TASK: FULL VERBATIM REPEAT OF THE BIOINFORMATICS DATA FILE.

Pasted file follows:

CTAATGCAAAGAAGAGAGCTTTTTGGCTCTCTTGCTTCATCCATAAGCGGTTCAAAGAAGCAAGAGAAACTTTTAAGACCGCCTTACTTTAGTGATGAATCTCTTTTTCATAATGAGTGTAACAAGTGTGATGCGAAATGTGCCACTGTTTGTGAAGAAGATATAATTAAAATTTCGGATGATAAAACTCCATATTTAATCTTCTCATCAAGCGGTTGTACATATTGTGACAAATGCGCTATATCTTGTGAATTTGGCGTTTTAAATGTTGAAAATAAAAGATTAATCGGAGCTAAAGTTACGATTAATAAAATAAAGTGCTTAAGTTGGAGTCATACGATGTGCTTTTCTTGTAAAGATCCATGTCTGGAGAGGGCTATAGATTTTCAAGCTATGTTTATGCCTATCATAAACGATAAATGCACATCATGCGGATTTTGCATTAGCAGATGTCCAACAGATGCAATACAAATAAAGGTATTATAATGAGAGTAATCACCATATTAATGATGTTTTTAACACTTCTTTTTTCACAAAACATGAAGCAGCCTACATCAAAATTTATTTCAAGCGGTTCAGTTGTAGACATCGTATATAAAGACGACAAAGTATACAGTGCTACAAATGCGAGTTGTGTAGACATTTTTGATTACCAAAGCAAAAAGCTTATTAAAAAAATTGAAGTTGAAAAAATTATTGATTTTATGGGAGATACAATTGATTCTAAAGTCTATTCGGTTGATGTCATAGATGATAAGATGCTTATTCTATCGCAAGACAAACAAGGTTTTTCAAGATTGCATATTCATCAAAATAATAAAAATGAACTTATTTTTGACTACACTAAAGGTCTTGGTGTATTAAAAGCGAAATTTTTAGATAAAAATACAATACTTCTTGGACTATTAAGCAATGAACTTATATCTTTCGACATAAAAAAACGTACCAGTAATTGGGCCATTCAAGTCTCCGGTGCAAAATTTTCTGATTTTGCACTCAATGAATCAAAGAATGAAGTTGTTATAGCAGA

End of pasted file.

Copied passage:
CTAATGCAAAGAAGAGAGCTTTTTGGCTCTCTTGCTTCATCCATAAGCGGTTCAAAGAAGCAAGAGAAACTTTTAAGACCGCCTTACTTTAGTGATGAATCTCTTTTTCATAATGAGTGTAACAAGTGTGATGCGAAATGTGCCACTGTTTGTGAAGAAGATATAATTAAAATTTCGGATGATAAAACTCCATATTTAATCTTCTCATCAAGCGGTTGTACATATTGTGACAAATGCGCTATATCTTGTGAATTTGGCGTTTTAAATGTTGAAAATAAAAGATTAATCGGAGCTAAAGTTACGATTAATAAAATAAAGTGCTTAAGTTGGAGTCATACGATGTGCTTTTCTTGTAAAGATCCATGTCTGGAGAGGGCTATAGATTTTCAAGCTATGTTTATGCCTATCATAAACGATAAATGCACATCATGCGGATTTTGCATTAGCAGATGTCCAACAGATGCAATACAAATAAAGGTATTATAATGAGAGTAATCACCATATTAATGATGTTTTTAACACTTCTTTTTTCACAAAACATGAAGCAGCCTACATCAAAATTTATTTCAAGCGGTTCAGTTGTAGACATCGTATATAAAGACGACAAAGTATACAGTGCTACAAATGCGAGTTGTGTAGACATTTTTGATTACCAAAGCAAAAAGCTTATTAAAAAAATTGAAGTTGAAAAAATTATTGATTTTATGGGAGATACAATTGATTCTAAAGTCTATTCGGTTGATGTCATAGATGATAAGATGCTTATTCTATCGCAAGACAAACAAGGTTTTTCAAGATTGCATATTCATCAAAATAATAAAAATGAACTTATTTTTGACTACACTAAAGGTCTTGGTGTATTAAAAGCGAAATTTTTAGATAAAAATACAATACTTCTTGGACTATTAAGCAATGAACTTATATCTTTCGACATAAAAAAACGTACCAGTAATTGGGCCATTCAAGTCTCCGGTGCAAAATTTTCTGATTTTGCACTCAATGAATCAAAGAATGAAGTTGTTATAGCAGA